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Rates of Sudden Cardiac Death in College Athletes
Abstract & Commentary
By John P. DiMarco, MD, PhD, Professor of Medicine, Division of Cardiology, University of Virginia, Charlottesville. Dr. DiMarco does research for Medtronic, is a consultant for Medtronic, Novartis, and St. Jude, and is a speaker for Boston Scientific.
Source: Harmon KG, et al. Incidence of sudden cardiac death in National Collegiate Athletic Association Athletes. Circulation 2011;123:1594-1600.
This paper provides up-to-date information on the incidence of sudden cardiac death in athletes at National Collegiate Athletic Association (NCAA) institutions. The frequency of sudden death in college athletes has been incompletely estimated in the past. The NCAA maintains a voluntary database of all deaths among current NCAA student athletes. Historically, it has been unusual for student athlete deaths not to be reported in this way. They also searched for additional deaths in a database compiled by a group called Parent Heart Watch that is dedicated to the prevention and awareness of sudden cardiac arrest in young individuals. Parent Heart Watch searches the Internet on a regular basis to identify sudden cardiac deaths or sudden cardiac arrests in the young. In this study, the authors examine the causes of death in this combined database. Deaths were characterized as accidental, homicide, suicide, drug overdose, or medical. Medical deaths were further classified as to cause. Deaths were then analyzed by gender, ethnicity, and sport.
The study covered data from the 5-year period from 2004 to 2008. During this time, there were almost 2 million athlete participation years in the NCAA. Males accounted for 56% of the athlete participation years and females for 44%. Black athletes accounted for 16% compared to 84% for whites and others.
During this period, there were 273 deaths among NCAA student athletes. Of these, 87 (68%) occurred off the playing field and were due to non-medical causes including accidents (51%), suicide (9%), homicides (5%), and drug overdoses (2%). In 2% of deaths, the cause was unknown. The remaining 80 deaths (29%) were due to medical causes. Of these, 45 (56% of medical deaths) were cardiac deaths. Smaller numbers of deaths were due to cancer, sickle cell disease, heat stroke, meningitis, and other medical conditions. Overall, the incidence of sudden cardiac death in NCAA student athletes was 1 in 43,770 per year. However, the incidence of sudden death was higher among men (1:33,134) compared to women (1:76,646). The annual risk for sudden death was also higher among Division I athletes than among Division II and III athletes. Blacks had a higher risk for sudden death with an overall rate of 1 in 17,696 per year compared to 1 in 58,653 among whites. Among black males, the rate was 1 in 12,990. Athletes playing different sports had different risks. The highest mortality rate was in basketball where the rate for males was 1 in 11,394 with a 3-fold higher risk among blacks. Thirty-six of the 80 medical deaths occurred with exertion. Among these, 27 of 36 (75%) were related to cardiac causes with 9 exertional deaths related to heat stroke. Five of the latter were associated with sickle cell trait.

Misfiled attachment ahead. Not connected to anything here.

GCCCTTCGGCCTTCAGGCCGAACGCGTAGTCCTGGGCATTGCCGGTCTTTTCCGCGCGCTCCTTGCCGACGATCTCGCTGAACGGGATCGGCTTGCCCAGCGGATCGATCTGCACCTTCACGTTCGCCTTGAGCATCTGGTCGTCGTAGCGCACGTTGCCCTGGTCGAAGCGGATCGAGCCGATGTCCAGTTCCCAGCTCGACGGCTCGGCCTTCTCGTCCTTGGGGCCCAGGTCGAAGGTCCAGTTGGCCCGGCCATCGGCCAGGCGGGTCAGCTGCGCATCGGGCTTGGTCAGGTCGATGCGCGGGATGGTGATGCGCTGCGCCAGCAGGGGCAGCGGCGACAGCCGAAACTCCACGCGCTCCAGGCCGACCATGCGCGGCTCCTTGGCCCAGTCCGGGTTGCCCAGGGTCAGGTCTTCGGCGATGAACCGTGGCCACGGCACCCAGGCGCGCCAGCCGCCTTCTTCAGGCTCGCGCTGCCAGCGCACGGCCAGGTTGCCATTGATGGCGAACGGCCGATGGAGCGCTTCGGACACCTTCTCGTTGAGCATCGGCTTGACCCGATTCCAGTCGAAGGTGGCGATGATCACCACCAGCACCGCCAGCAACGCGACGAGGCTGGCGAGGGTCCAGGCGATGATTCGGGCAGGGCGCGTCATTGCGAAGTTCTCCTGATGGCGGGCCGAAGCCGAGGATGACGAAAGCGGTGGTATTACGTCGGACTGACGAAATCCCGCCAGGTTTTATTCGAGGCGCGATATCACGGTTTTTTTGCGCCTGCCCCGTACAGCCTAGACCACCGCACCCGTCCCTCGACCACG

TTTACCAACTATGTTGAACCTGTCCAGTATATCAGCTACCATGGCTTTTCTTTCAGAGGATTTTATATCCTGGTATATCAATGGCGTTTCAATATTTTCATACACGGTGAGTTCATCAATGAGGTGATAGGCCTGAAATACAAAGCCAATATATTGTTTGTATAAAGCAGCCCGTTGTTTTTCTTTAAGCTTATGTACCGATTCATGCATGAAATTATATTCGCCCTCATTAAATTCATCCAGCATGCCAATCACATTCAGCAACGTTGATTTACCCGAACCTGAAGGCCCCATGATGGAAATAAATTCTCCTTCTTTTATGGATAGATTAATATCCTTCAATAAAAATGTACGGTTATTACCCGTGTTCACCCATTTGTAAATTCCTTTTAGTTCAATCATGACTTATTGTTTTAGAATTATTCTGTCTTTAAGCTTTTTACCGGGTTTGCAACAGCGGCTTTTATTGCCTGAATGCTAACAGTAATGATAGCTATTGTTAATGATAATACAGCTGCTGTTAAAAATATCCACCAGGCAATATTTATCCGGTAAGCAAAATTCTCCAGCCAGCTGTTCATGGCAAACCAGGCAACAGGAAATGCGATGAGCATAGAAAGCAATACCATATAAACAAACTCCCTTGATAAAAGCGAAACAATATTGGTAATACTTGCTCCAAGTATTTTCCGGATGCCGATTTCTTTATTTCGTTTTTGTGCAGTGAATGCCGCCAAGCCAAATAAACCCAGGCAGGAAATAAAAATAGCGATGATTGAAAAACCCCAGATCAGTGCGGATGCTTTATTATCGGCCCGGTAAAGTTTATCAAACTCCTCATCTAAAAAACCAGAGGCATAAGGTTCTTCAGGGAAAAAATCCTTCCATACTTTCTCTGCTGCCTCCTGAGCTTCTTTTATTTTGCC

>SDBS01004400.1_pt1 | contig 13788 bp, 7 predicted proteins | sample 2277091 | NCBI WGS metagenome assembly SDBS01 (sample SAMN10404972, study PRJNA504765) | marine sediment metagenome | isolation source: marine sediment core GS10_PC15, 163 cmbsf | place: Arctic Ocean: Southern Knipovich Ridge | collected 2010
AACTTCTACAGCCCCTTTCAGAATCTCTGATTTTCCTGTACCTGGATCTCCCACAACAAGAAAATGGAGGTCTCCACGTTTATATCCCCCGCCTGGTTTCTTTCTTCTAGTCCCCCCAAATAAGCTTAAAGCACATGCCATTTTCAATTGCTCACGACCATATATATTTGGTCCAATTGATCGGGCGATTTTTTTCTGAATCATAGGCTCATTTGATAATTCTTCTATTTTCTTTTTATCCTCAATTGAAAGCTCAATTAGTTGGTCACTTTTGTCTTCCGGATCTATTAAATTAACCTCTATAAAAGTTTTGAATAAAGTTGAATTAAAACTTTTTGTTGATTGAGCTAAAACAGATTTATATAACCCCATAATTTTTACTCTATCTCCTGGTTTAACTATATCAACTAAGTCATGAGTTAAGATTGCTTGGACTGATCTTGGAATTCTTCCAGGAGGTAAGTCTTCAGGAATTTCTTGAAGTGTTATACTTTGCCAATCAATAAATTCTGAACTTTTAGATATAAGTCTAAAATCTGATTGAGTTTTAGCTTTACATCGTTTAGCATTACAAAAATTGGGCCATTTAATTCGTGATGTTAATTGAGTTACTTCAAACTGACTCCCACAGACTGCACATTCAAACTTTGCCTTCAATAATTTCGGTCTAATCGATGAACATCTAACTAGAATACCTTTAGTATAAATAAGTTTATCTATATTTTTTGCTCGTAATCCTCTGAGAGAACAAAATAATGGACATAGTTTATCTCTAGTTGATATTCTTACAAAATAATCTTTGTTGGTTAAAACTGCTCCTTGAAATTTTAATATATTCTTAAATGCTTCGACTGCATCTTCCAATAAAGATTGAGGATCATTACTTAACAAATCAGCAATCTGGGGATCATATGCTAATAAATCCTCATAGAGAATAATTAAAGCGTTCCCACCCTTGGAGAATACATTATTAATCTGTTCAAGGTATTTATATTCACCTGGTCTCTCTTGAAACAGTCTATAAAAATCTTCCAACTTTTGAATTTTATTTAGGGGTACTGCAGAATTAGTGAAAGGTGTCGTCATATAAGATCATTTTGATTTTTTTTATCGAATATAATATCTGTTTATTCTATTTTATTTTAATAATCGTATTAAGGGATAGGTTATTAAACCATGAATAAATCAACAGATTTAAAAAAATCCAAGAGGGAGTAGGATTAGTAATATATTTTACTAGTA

The authors conclude that systematic examination of NCAA records provides accurate data about the incidence of sudden cardiac death in college-age student athletes. The incidence rate is several-fold higher than previously reported in earlier papers for both male and female athletes. The mechanism for the higher race specific incidence is uncertain. The authors believe that more effective screening techniques might be targeted for the highest risk groups.
The death of an athlete, particularly one in a high-profile sport, is particularly shocking. We associate athletes with health and vitality and the death of an elite athlete often attracts media attention. In the past, the estimate for the frequency of sudden cardiac death among athletes has been estimated to be between 1 in 100,000 and 1 in 200,000 per participation year. The data here show that the overall sudden cardiac death rate is substantially higher and in certain categories, notably black male basketball athletes, the rate may be as high as 1 in 3,000. Currently, the American Heart Association recommends only a directed history and physical exam for screening athletes. Other countries recommend that at least an ECG be added to this evaluation. The data here suggest that in several high-risk groups more comprehensive screening may be beneficial since the event rate is higher than previously suspected. Implementing this on the collegiate level would probably not be prohibitively difficult. However, if this recommendation were to be extended to the high school level where there are many more participants, costs, and logistical considerations, the psychosocial costs of false-positive findings would be very problematic.